However, Mr Bolsonaro has condemned the riots and denied responsibility for encouraging them in a Twitter post.

Why are left-wing groups in Brazil protesting?

Members of social movements protest in defense of democracy in Sao Paulo, Brazil. (AFP via Getty Images)
Members of social movements protest in defense of democracy in Sao Paulo, Brazil. (AFP via Getty Images)

On Monday, in Rio de Janeiro and São Paulo, pro-democracy supporters protested against the rioters, chanting “no amnesty”.

Left-wing leaders and groups are demanding that the people who enabled the riots are held accountable, while authorities are investigating whether the federal district’s police failed to halt the rioters on Sunday.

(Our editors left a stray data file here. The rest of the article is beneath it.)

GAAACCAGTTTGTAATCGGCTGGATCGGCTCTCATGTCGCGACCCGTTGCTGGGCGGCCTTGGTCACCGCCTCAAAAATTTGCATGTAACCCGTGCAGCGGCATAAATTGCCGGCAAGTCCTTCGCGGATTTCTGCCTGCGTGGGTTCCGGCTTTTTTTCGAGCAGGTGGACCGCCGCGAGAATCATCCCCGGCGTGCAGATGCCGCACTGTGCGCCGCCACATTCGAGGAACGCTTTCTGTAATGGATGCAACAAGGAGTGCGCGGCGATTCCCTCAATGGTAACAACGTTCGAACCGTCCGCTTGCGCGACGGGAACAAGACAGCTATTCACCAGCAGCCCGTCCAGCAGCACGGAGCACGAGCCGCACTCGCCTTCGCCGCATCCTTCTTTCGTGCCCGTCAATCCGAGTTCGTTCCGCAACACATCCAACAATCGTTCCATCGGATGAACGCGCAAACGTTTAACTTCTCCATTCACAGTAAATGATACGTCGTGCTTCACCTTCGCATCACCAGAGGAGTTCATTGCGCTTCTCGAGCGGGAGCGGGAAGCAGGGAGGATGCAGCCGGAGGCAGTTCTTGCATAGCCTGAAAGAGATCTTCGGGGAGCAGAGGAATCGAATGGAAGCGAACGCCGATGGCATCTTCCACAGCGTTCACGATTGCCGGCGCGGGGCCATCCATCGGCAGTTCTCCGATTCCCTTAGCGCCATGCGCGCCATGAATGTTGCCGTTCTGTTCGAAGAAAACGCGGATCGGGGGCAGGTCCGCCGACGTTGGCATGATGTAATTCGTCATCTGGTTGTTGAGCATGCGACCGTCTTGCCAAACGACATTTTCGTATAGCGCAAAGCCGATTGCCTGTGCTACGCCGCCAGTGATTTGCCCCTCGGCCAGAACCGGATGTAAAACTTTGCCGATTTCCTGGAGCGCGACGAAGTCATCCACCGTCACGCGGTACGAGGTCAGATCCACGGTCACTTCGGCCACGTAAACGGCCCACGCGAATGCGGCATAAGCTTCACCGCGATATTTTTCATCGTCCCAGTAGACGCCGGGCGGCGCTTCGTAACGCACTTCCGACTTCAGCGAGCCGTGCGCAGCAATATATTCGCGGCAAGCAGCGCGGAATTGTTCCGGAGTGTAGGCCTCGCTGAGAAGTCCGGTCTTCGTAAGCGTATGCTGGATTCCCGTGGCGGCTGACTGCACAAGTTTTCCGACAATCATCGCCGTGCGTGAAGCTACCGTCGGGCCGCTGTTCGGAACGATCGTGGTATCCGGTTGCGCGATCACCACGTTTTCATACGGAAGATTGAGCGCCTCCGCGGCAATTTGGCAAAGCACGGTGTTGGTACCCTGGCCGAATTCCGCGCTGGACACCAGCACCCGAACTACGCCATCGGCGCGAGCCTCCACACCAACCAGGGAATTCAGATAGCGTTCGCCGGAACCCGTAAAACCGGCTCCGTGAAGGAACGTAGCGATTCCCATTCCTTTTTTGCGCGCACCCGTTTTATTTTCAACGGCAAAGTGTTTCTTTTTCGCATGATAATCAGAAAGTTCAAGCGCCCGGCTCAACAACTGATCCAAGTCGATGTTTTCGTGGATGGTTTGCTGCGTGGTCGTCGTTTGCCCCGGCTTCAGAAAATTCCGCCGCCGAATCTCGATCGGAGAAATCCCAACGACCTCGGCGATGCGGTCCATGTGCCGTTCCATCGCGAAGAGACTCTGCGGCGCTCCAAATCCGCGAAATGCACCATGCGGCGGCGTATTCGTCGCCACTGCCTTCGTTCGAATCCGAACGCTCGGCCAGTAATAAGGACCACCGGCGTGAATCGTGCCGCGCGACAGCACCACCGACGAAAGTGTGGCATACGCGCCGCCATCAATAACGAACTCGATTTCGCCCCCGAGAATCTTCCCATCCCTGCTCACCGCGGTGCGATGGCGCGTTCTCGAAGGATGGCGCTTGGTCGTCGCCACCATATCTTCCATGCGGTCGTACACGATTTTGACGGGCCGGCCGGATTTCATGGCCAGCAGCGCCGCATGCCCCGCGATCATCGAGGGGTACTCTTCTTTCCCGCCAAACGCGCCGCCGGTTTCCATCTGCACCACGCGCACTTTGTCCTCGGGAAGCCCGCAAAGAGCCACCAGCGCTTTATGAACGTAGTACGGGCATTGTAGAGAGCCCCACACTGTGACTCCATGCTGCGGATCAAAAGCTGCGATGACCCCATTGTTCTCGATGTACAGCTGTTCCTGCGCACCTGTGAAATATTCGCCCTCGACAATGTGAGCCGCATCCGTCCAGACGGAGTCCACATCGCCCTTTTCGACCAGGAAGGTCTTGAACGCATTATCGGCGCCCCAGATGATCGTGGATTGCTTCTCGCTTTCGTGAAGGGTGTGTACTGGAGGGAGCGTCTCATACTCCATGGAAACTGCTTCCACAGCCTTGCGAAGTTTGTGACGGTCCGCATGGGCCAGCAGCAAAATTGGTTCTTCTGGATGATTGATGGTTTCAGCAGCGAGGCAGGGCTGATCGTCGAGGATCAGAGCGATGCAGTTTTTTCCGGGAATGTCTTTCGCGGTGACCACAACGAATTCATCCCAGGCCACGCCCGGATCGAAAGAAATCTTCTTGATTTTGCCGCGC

The left-wing protests are also a general call for democracy in the face of Brazil’s right-wing groups, who may continue protesting against Lula’s leadership.

Who is Lula?

Lula will serve as Brazil’s president for a third term (AFP via Getty Images)
Lula will serve as Brazil’s president for a third term (AFP via Getty Images)

Luiz Inácio Lula da Silva, known as Lula, is the president of Brazil and was sworn into office on January 1, 2023. The left-wing leader previously served as the country’s president from 2003 until 2010.

Following the military coup of 1964, and the recession that followed, Lula worked at a metalworks, and joined a metalworkers’ union. In 1972 he began working for the union full-time and was the head of the legal section until 1975, when he became the union’s president, according to Britannica.